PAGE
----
But again, there are multiple ways to view the outcome of this race. From a visual perspective, it really looked like the race fell apart in the final furlong, with Far From Over’s rally being more the result of the front-runners struggling to the finish than any serious stretch-running heroics. However, the clock strongly suggests otherwise. By hand-timing the race with a stopwatch, I discovered that Far From Over ran his final quarter-mile in about :24 3/5, a very solid fraction that was quicker than I would have guessed. Furthermore, the last sixteenth was run in a very respectable :06.37, and the final time of 1:43.93 was good enough to translate to a Beyer speed figure of 96. Taking all this together, and considering that Far From Over was making his first start around two turns, Far From Over appears to be a very exciting prospect for the major Triple Crown prep races, and assuming he runs back in the March 7th Gotham Stakes (gr. III) at Aqueduct, he should be fully capable of improving on this performance.

I should also mention Withers Stakes runner-up El Kabeir, who dueled for much of the race with Classy Class and did win that battle, beating his fellow pace-setter by a length while finishing second to Far From Over. Coming off an easy win in the Jerome Stakes (gr. III), I fully expected El Kabeir to win the Withers with ease, but the long duel with Classy Class—although not destructive in terms of early pace—might have left them both a bit leg-weary in the final furlong, and I’ll be curious to see if El Kabeir can rebound with an easier trip in the Gotham.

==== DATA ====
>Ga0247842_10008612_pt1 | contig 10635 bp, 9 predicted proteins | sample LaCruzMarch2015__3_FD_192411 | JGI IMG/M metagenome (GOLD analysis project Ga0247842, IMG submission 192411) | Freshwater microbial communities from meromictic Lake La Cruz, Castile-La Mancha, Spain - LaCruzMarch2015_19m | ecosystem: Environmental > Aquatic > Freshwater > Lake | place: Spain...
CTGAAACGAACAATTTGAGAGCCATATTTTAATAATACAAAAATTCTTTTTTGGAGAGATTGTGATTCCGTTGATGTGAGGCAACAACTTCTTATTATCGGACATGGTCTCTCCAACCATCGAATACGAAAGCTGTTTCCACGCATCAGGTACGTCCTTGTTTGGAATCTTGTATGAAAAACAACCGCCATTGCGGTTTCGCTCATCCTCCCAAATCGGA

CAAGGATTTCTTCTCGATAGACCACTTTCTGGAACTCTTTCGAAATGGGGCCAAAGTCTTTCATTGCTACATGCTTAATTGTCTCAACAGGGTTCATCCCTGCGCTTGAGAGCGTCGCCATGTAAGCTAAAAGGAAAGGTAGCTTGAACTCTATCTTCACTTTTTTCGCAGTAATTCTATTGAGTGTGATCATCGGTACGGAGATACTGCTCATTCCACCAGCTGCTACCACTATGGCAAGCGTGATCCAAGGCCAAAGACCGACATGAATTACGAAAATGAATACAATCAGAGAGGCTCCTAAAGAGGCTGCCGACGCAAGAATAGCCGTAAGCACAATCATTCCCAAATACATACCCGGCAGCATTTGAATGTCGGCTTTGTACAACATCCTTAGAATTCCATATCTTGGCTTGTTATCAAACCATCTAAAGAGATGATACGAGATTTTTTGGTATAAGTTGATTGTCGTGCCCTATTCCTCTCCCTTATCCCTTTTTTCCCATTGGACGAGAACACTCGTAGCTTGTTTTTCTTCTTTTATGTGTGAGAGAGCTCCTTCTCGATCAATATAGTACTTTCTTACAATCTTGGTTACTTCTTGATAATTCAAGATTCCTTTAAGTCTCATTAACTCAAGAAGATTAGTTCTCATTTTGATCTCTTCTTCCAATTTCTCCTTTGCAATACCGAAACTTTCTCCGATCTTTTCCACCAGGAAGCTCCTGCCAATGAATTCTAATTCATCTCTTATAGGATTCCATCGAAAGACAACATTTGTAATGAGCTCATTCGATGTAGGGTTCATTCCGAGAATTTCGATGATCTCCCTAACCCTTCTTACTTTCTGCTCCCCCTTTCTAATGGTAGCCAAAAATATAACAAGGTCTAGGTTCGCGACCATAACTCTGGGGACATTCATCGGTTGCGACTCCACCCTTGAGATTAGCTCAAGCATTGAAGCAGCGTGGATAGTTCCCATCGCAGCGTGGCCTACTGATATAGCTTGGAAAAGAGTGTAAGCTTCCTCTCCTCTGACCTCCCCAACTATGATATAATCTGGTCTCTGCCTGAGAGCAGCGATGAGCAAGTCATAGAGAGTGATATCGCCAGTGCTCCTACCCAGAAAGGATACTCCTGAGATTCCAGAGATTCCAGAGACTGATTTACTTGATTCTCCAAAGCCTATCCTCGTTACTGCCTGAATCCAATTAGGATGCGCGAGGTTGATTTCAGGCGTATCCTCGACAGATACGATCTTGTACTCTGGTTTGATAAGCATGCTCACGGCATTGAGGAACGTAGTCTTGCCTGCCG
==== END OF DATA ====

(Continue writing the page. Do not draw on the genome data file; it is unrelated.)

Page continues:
And finally, to wrap up this post, I’d like to very briefly mention a pair of maiden special weights for three-year-olds that were held on Saturday at Gulfstream Park. In the fourth race, a one-mile event on the main track (VIDEO), the Chad Brown-trained first-time starter Lieutenant Colonel won in solid fashion, leading through a half-mile in :46.74 and 1:11.73 before just hanging on to win by a head over the late-charging Great Stuff. Great Stuff’s effort is particularly noteworthy because in his last race, he was no match for the highly-regarded Khozan when finishing third by 7 ¼ lengths in a seven-furlong maiden race at Gulfstream.

The other race that really caught my eye was an 8.5-furlong turf race (VIDEO) that drew thirteen starters. Todd Pletcher’s Tapkee was the favorite and looked home free after sweeping into the lead at the top of the stretch, but then Tapkee was absolutely swallowed up in a freakish performance from the first-time starter Divisidero, who circled the field extremely wide and ran the final quarter-mile in about :22 4/5 to defeat Tapkee by a half-length, with a gap of four lengths back to the third-place finisher. This son of Kitten’s Joy looks like a future star for Buff Bradley, best known as the trainer of the brilliant sprinter Groupie Doll and remarkable turf star Brass Hat. I can’t wait to see what the future has in store!


In order to aid in keeping track of all the Kentucky Derby prep races and results, I will be posting links to the Kentucky Derby prep race schedule and the Kentucky Derby point standings at the bottom of each Unlocking Winners blog post from now until the Derby. Also, here is the link to the complete entries and current standings for our "Road to the Kentucky Derby" Handicapping Challenge. Enjoy the racing!